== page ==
The initial diagnosis can be a time of transition for the family, the sibling included. The diagnosis can bring on feelings of sadness, resentment, and disbelief but can also be a time when the family comes together choosing to educate themselves on the disorder.
“Because I’m older I grew up with Alex during and through the beginning of his diagnosis. There was a transition for him, learning social skills, being nonverbal, stimming, etc. to the person he is now, “said Bailey Gumm. “I always knew Alex had autism and what autism was. My parents got me books and educated me on autism which helped during times of frustration, resentment, and sadness because I understood Alex’s perspective and could meet him where he was.”
Siblings often play an intricate part of the sibling relationship. Many of them take on a caretaker role aiding in the rearing and upbringing of the sibling.
“In some ways, I have always felt the extra pressure and responsibility for the well-being of my brother Alex, who is on the autism spectrum,” said Bailey Gumm who is Alex’s older sister. “As he gets older and resources and support for adults with autism become sparse, I worry about making sure he is set for a successful future. I want him to be genuinely happy, reach his goals, have social connections, and feel fulfilled.”
This can be seen in many of the older siblings but even at a younger age. For the child with autism who finds socializing challenging, the banter and bickering of siblinghood may provide a meaningful experience of friendship and the sibling can play a critical role in that dynamic.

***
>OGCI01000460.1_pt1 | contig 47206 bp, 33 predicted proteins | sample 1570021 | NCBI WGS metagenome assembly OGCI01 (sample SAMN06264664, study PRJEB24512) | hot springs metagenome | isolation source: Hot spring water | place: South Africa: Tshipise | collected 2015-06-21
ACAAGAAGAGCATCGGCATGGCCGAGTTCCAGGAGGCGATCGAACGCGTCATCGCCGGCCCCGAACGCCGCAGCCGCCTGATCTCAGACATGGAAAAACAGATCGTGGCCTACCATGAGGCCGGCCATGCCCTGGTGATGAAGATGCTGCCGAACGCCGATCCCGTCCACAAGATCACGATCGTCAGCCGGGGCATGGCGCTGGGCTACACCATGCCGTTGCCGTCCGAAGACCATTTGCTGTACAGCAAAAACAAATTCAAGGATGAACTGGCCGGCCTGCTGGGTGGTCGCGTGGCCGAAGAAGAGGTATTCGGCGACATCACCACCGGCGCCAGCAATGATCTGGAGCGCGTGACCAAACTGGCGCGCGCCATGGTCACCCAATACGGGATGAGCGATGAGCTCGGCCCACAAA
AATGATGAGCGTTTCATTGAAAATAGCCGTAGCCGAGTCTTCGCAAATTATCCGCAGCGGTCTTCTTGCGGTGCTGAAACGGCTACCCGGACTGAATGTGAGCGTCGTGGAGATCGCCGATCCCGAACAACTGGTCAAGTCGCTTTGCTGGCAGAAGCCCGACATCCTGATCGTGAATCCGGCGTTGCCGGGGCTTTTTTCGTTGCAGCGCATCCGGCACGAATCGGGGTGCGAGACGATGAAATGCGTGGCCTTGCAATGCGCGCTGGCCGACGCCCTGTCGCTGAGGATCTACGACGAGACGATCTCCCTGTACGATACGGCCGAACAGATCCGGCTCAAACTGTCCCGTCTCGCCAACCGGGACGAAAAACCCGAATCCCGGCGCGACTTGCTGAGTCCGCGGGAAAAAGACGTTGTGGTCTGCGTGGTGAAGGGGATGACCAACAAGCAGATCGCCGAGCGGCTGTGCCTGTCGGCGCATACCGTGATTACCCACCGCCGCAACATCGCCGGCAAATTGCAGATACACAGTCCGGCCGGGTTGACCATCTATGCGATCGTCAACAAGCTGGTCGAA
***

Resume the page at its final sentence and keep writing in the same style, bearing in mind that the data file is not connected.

“I have had to help him tie his shoelaces or understand things,” said Blake Blosser, an eleven-year-old younger sibling to his brother Brody Blosser. “Sometimes he doesn’t understand certain things. He might not understand something that is plural or certain words when I am trying to talk to him, simple things like when I say the word ride versus red. Sometimes he can’t say certain words or they just don’t come out. I try and help him with that.”
It’s not uncommon for brothers and sisters of autistic people to find themselves as part of an invisible majority. With siblings on the spectrum usually requiring a large share of attention, brothers and sisters of autistic people can report feelings of confusion and jealousy.
“When I was younger, I didn’t understand everything that my brother was involved in and the many activities he did to help with his autism,” said Cali Gumm, younger sibling to Alex. “Alex got a lot of attention and was always being driven to doctors appointments and therapy sessions that I didn’t get to experience. He also got after therapy or doctors appointment donuts, which little Carli found unfair. I didn’t understand, and I did experience feelings of neglect or jealousy. My parents started bringing me with him to see what he did at his sessions, and I was able to realize why it was important for him. I think it was impactful for me to go with and see firsthand what he experienced so that I could better understand that Alex was working hard and it was making a difference for him. They also made an effort to take us both to get treats together, so that combated the feelings of jealousy I had about the donut situation.”